If you are the parent of a 12-year-old, should your child enroll in Learn to Train (ages 10-12) or Train to Train (ages 12-15)? The intentional overlap between our training groups is a reminder of a crucial point: these age ranges are meant as guidelines, not restrictions.

The guidelines are a good place to start, but coaching your child through a session is the best way to determine what group is best for you. Finding the appropriate training group is critical to maximizing the improvement and enjoyment for your child. Let’s dive deeper into these two objectives.

 

Maximizing Improvement

 

Young athletes develop at different rates physically, mentally, and emotionally. An individual’s chronological age (the number of years they have been alive) is not always congruent with his or her biological age (a person’s development based on markers of height, bone growth, pubertal status, etc.). This is especially apparent in adolescence as youth hit their growth spurts. Biological age can differ by as much as two years from chronological age. A tennis match between two chronologically 14-year-old athletes could actually be more like a 16-year-old playing at 12-year-old biologically. These early and late developers will benefit from exposure to different training stimuli, and they are best suited for different training groups.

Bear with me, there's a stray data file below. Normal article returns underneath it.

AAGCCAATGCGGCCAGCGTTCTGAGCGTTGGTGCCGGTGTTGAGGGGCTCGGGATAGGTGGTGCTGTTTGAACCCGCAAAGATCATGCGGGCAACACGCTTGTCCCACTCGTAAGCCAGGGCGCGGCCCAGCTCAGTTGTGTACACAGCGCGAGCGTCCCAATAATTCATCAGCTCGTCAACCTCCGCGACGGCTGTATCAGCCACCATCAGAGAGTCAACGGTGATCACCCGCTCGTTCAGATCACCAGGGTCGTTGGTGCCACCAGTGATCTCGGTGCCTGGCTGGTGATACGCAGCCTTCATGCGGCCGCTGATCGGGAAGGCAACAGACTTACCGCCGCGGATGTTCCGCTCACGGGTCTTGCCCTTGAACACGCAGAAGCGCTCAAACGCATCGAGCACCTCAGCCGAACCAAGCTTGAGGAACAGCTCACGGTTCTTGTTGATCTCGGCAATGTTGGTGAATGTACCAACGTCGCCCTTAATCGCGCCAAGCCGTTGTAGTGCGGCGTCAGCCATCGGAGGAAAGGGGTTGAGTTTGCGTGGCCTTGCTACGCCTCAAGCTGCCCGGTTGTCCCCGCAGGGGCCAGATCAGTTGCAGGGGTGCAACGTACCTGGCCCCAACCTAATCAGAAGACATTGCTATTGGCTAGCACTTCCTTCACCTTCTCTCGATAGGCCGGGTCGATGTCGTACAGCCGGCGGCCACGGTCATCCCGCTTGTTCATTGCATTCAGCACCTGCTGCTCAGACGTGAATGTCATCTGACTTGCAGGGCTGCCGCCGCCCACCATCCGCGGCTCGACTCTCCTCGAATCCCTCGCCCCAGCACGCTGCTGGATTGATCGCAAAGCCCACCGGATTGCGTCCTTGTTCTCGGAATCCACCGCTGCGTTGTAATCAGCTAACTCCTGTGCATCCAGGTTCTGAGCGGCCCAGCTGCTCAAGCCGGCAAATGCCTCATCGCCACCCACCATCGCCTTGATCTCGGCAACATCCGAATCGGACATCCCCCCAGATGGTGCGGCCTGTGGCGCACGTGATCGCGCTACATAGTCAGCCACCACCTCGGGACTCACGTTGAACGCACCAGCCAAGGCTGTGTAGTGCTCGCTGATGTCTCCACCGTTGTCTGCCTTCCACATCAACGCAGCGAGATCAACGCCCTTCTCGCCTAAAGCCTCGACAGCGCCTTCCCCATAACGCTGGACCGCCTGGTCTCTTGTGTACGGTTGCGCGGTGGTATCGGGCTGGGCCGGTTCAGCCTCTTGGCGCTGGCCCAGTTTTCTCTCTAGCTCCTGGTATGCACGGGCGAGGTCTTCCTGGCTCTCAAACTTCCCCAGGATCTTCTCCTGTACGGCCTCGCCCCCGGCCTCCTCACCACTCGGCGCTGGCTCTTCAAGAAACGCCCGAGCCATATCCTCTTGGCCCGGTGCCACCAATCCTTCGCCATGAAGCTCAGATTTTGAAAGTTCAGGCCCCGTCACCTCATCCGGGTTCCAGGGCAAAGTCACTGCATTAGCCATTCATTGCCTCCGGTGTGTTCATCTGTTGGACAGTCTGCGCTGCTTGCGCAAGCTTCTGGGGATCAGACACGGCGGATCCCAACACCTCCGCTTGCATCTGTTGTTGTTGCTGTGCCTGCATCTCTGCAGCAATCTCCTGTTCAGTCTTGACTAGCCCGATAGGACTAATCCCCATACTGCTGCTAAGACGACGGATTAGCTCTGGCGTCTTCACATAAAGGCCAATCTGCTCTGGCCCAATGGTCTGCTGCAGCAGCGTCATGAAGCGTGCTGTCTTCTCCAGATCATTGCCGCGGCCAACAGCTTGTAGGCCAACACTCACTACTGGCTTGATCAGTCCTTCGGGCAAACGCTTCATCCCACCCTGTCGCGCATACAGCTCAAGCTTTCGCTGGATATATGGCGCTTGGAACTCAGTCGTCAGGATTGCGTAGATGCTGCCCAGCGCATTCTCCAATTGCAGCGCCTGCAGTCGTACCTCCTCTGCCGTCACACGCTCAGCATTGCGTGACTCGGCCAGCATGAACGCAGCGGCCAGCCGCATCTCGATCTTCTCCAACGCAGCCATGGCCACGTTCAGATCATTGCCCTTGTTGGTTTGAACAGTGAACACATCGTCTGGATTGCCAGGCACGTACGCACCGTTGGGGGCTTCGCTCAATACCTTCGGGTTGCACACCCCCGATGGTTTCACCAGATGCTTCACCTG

How do we determine biological age? Not only can we track your child’s growth to pinpoint where they are in relation to the adolescent growth spurt, but we can also make our best conclusions simply by watching them train. If your child is on the border between groups, it is always better to start with the lower age group and move up if deemed appropriate. Finding the right group for your child biologically is a great way to maximize his or her improvement.

 

Maximizing Enjoyment

 

Some parents of late developers are keen on their child training in an older age group in the hopes that biologically more mature athletes will provide a bigger challenge. This strategy, however, can result in skipping stages of development and inhibit long-term progress. It would be like jumping straight to calculus when you have not mastered algebra. While calculus would certainly be challenging, you will not get much out of this course if you do not follow the appropriate progression.

Athletes who are not in the appropriate group, whether it be too challenging or too easy, are unlikely to enjoy the training experience. Therefore, we always strive for finding the best fit for the individual. We have had 11-year-olds love training with our FUNdamentals group accompanied by a pack of 7- to 9-year-olds, and we have seen 14-year-olds work in the Train to Compete group and move better than the high school seniors. In both of these cases, prioritizing enjoyment for the athlete resulted in better training outcomes than remaining confined to the age guidelines.

Let’s revisit the question that started this post. What is the appropriate group for that 12-year-old? Ultimately, it depends on whether or not the child has begun the adolescent growth spurt, and how he or she looks and feels in a training session. By starting with the age range guidelines and then using observation to complete an athlete’s profile, we can determine the best group that will allow you to not only improve but also enjoy getting better.